Frustrated with Boston Dynamics’ slow pace in building a marketable product, Google’s parent company Alphabet is apparently looking to unload robotics pioneer Boston Dynamics, which it acquired a little more than two years ago.
Alphabet is cutting its losses and looking to unload the company, which has been know for its slow-moving humanoid robots and a four-legged Big Dog that has been a video sensation, according to a Bloomberg report.
Citing unnamed sources, Bloomberg also reported that Toyota Research Institute, a division of Toyota Motor Corp., and Amazon.com, which uses robots in its warehouses, are potential buyers.
Alphabet did not respond to a request for comment.
Boston Dynamics, while well known for its Big Dog and Cheetah robots, gained a lot of mainstream recognition when its 6-foot-tall, 300-pound humanoid robot, Atlas, was used in the multi-year DARPA Robotics Challenge .
Google, now Alphabet, has been working for several years on the robotics needed for autonomous cars, logging in thousands of miles on highways and city streets.
However, with Boston Dynamics’ work with DARPA and various military contracts, Google was picking up a robotics company a bit off center from its more consumer-oriented work.
Still, that leaves some wondering why Google decided not to stay with the Boston Dynamics work for the long haul.
“It’s hard to see why Google would get rid of Boston Dynamics so soon after purchasing them in 2016,” said Dan Olds, an analyst with The Gabriel Consulting Group. “From what I can tell, it looks like there is a fundamental mismatch between Boston Dynamics’ management and Google’s, in terms of collaboration with Google’s robotics folks. Plus Google was looking for the Boston team to come up with saleable products sooner rather than later.”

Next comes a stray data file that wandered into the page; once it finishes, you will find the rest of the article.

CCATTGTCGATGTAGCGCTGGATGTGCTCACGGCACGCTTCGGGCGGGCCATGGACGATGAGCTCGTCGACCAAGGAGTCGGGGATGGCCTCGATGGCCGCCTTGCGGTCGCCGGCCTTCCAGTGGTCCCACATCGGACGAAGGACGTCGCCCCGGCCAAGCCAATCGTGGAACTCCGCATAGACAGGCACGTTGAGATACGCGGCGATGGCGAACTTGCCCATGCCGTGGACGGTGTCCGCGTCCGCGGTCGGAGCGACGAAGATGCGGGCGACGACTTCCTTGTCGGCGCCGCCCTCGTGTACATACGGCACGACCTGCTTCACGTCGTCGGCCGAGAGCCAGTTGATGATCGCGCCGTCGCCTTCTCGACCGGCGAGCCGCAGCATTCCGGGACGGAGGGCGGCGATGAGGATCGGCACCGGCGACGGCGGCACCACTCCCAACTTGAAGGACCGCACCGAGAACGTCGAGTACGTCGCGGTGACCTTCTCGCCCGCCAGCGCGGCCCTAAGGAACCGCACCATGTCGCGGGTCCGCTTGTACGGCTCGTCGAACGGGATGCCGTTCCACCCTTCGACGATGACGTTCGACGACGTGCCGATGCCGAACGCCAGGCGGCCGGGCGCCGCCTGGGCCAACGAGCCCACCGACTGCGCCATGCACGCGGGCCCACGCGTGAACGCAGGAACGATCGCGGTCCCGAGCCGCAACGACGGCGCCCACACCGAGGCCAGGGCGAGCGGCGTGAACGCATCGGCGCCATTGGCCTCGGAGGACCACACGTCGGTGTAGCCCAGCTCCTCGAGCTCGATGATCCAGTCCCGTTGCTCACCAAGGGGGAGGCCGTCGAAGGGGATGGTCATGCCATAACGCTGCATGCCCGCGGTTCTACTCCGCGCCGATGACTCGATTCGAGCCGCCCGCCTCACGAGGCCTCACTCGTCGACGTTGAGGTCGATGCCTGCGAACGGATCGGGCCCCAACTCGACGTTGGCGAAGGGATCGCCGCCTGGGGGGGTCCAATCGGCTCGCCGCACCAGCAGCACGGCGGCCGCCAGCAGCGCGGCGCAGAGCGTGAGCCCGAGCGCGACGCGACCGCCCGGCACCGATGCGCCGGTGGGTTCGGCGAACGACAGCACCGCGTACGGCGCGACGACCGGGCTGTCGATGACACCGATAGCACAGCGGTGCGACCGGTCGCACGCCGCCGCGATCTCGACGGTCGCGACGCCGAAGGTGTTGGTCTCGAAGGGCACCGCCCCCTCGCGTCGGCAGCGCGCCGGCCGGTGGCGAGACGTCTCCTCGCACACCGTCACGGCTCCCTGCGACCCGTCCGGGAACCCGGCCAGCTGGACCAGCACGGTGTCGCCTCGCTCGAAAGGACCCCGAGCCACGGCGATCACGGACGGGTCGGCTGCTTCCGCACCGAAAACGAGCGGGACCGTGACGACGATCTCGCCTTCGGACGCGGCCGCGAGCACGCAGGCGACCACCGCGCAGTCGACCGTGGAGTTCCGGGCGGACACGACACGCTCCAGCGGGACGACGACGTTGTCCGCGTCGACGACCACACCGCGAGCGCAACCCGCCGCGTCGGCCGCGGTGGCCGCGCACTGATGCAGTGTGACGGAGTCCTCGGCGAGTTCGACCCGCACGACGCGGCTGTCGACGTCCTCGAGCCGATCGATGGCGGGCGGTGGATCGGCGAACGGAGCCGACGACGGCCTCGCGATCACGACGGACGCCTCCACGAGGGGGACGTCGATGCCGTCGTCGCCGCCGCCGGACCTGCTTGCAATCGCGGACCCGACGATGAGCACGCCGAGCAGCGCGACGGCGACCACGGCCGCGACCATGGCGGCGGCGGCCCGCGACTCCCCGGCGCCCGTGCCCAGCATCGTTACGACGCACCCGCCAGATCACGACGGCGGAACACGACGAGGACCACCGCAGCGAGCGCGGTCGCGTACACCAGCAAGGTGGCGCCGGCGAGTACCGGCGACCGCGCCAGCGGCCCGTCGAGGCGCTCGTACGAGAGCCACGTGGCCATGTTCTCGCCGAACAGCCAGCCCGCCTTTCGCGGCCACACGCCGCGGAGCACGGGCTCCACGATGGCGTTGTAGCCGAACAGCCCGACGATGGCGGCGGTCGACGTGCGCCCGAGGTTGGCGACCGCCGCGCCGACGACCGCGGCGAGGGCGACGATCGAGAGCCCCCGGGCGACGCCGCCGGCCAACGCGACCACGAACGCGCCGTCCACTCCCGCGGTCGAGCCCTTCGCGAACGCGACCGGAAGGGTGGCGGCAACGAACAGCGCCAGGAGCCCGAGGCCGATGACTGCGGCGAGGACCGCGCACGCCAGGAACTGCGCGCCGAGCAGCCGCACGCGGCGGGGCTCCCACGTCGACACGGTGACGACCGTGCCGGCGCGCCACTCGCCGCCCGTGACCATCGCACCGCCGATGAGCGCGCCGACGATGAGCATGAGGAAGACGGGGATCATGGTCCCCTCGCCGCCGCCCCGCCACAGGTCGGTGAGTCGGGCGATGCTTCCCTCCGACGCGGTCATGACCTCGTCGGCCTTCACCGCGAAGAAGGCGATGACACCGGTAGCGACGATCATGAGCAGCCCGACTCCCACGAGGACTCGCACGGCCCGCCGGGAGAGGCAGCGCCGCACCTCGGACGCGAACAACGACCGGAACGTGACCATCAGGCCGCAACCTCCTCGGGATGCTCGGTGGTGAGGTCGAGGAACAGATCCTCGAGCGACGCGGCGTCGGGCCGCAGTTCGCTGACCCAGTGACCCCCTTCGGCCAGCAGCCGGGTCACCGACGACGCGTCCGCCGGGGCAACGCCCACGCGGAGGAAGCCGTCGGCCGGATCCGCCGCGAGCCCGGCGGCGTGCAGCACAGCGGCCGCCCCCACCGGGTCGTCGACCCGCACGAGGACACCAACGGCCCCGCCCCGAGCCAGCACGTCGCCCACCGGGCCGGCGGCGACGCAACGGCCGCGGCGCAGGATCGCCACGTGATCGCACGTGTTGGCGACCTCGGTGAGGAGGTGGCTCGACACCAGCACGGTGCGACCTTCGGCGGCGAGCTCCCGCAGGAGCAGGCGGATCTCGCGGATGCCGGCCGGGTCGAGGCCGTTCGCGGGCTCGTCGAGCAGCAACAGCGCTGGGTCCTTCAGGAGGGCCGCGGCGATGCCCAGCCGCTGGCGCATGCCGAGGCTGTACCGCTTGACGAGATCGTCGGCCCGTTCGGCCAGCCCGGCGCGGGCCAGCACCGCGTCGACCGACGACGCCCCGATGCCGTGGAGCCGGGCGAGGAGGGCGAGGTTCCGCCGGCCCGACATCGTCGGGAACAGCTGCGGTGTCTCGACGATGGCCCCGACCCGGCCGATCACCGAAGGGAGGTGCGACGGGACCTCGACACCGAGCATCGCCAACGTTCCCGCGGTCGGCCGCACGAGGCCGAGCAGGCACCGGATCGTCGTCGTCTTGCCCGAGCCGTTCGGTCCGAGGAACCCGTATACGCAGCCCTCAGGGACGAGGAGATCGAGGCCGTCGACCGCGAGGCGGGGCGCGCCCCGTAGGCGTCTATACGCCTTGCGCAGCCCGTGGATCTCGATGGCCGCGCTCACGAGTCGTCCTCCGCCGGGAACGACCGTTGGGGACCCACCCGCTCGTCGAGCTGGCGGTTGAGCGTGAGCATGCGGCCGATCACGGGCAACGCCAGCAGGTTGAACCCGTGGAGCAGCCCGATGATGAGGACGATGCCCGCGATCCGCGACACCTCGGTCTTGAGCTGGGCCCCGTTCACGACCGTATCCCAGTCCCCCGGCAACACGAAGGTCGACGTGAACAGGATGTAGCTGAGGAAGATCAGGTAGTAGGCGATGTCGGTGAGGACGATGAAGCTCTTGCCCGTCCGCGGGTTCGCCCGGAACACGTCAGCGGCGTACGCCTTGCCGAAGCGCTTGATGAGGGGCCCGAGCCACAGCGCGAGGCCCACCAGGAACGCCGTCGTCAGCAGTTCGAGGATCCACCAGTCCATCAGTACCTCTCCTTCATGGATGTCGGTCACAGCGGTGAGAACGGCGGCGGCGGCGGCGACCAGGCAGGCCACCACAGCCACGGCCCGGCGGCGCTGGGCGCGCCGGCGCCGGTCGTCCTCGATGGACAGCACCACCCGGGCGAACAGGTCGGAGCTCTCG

If Boston Dynamics didn't meet an Alphabet-set goal to get a product available to market and start generating revenue, then the frustration level may have risen too high.
Mike Gennert, head of the Robotics Engineering program at Worcester Polytechnic Institute, said that if Boston Dynamics is for sale, a buyer stands to gain a big foothold in the robotics industry.
“Boston Dynamics has greatly advanced robotics technology since its founding in 1992,” said Gennert, who led WPI’s team in the DARPA Robotics Challenge. “I don’t think it will take 24 more years until their machines have serious commercial potential. Take the Atlas robot, for example. Another five cycles of improvement and you’ve got a really useful robot in five to eight years.”
The question remains, however, that if Alphabet sells Boston Dynamics, does that mean the company is backing away from robotics all together or simply offloading this one piece.
“If they're selling Boston Dynamics, it would seem to me they're moving away from robotics, as strange as that might sound,” said Jeff Kagan, an independent industry analyst. “I would think if Google was still interested in robotics, it would hang on to Boston Dynamics and possibly make another acquisition for shorter-term realization.”
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